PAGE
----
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COA: Man didn't personally waive right to jury

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Because the trial court erred in finding a defendant waived his right to have a jury hear the enhancement aspects of his drunk-driving case, the Indiana Court of Appeals reversed his elevated conviction.

In Teddy L. Garcia v. State of Indiana, No. 57A03-0902-CR-75, Teddy Garcia claimed because he didn't personally waive the right to have a jury determine whether he had the requisite previous conviction essential to elevate his operating while intoxicated offense to a Class D felony and to have them determine whether he was an habitual offender, his conviction should be overturned.

Garcia was found guilty of Class A misdemeanor OWI by a jury. Instead of having the jury decide whether he had a previous conviction that could elevate the offense and if he was a habitual offender, Garcia's attorney told the judge they saw no reason to have the jury go through that process. The trial judge enhanced the conviction to a Class D felony and found him to be a habitual substance offender.

Garcia asked the judge if he could explain to the jury about his situation on his past counts of operating while intoxicated and possession of marijuana, which the judge said he could but that the jury would be making its decision only based on his prior convictions, not the circumstances around those convictions.

Based on the exchange between Garcia, his attorney, and the judge, it's apparent he didn't acquiesce in his attorney's representation of a waiver, wrote Senior Judge Patrick Sullivan. Indiana Supreme Court precedent in Kellems v. State, 849 N.E.2d 1110 (Ind. 2008), held that a wavier requires assent to a bench trial by a defendant personally and the record must reflect that wavier was direct and not implied. Also, it held counsel can't waive a client's right to a jury trial.

The appellate court affirmed his Class A misdemeanor OWI conviction, but reversed the Class D felony enhancement and enhancement for being a habitual substance offender. It remanded the issue for further proceedings.

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  1. This sure is not what most who value good governance consider the Rule of Law to entail: "In a letter dated March 2, which Brizzi forwarded to IBJ, the commission dismissed the grievance “on grounds that there is not reasonable cause to believe that you are guilty of misconduct.”" Yet two month later reasonable cause does exist? (Or is the commission forging ahead, the need for reasonable belief be damned? -- A seeming violation of the Rules of Profession Ethics on the part of the commission) Could the rule of law theory cause one to believe that an explanation is in order? Could it be that Hoosier attorneys live under Imperial Law (which is also a t-word that rhymes with infamy) in which the Platonic guardians can do no wrong and never owe the plebeian class any explanation for their powerful actions. (Might makes it right?) Could this be a case of politics directing the commission, as celebrated IU Mauer Professor (the late) Patrick Baude warned was happening 20 years ago in his controversial (whisteblowing) ethics lecture on a quite similar topic: http://www.repository.law.indiana.edu/cgi/viewcontent.cgi?article=1498&context=ilj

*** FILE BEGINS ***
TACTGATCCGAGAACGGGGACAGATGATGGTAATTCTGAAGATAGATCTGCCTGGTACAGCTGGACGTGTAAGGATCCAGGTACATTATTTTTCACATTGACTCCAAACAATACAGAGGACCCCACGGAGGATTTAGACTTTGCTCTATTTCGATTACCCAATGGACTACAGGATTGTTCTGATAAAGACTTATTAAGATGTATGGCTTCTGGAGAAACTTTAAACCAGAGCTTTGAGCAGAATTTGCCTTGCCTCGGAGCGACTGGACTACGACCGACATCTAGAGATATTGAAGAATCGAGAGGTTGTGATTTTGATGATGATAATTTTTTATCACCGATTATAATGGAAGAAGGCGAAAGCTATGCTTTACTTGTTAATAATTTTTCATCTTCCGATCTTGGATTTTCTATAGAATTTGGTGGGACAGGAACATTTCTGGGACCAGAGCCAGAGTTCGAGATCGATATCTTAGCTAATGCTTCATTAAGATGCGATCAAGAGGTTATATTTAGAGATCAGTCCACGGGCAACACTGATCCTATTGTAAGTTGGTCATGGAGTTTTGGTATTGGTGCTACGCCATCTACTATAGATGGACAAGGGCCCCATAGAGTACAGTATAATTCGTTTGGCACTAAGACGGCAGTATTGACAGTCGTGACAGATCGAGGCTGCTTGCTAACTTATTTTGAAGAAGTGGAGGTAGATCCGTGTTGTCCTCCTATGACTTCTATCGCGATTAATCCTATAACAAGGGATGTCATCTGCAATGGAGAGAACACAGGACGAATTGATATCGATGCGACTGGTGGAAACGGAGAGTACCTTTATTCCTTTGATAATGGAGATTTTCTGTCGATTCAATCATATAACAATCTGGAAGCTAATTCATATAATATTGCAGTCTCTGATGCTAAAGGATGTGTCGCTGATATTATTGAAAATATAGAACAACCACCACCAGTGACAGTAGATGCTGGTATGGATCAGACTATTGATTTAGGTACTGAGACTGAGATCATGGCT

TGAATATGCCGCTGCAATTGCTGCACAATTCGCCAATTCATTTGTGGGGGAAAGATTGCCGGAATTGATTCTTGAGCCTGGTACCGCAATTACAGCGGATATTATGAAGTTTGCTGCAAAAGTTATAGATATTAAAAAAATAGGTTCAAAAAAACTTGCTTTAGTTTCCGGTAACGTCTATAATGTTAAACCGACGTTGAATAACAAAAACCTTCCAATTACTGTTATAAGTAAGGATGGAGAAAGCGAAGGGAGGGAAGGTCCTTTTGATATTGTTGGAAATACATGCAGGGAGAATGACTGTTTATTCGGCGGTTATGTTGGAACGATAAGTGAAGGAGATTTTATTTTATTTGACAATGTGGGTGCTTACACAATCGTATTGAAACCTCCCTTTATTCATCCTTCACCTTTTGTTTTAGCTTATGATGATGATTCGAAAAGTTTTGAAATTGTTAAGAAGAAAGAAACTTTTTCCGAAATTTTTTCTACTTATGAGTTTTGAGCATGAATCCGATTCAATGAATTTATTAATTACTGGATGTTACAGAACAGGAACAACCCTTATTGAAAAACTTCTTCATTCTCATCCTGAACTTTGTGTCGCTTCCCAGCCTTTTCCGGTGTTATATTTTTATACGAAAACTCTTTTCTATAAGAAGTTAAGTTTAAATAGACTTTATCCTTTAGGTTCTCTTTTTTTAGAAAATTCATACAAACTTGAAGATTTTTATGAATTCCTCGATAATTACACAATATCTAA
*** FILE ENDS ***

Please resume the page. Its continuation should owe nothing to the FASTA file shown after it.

2. I have a case presently pending cert review before the SCOTUS that reveals just how Indiana regulates the bar. I have been denied licensure for life for holding the wrong views and questioning the grand inquisitors as to their duties as to state and federal constitutional due process. True story: https://www.scribd.com/doc/299040839/2016Petitionforcert-to-SCOTUS Shorter, Amici brief serving to frame issue as misuse of govt licensure: https://www.scribd.com/doc/312841269/Thomas-More-Society-Amicus-Brown-v-Ind-Bd-of-Law-Examiners

  3. Here's an idea...how about we MORE heavily regulate the law schools to reduce the surplus of graduates, driving starting salaries up for those new grads, so that we can all pay our insane amount of student loans off in a reasonable amount of time and then be able to afford to do pro bono & low-fee work? I've got friends in other industries, radiology for example, and their schools accept a very limited number of students so there will never be a glut of new grads and everyone's pay stays high. For example, my radiologist friend's school accepted just six new students per year.

  4. I totally agree with John Smith.

  5. An idea that would harm the public good which is protected by licensing. Might as well abolish doctor and health care professions licensing too. Ridiculous. Unrealistic. Would open the floodgates of mischief and abuse. Even veteranarians are licensed. How has deregulation served the public good in banking, for example? Enough ideology already!

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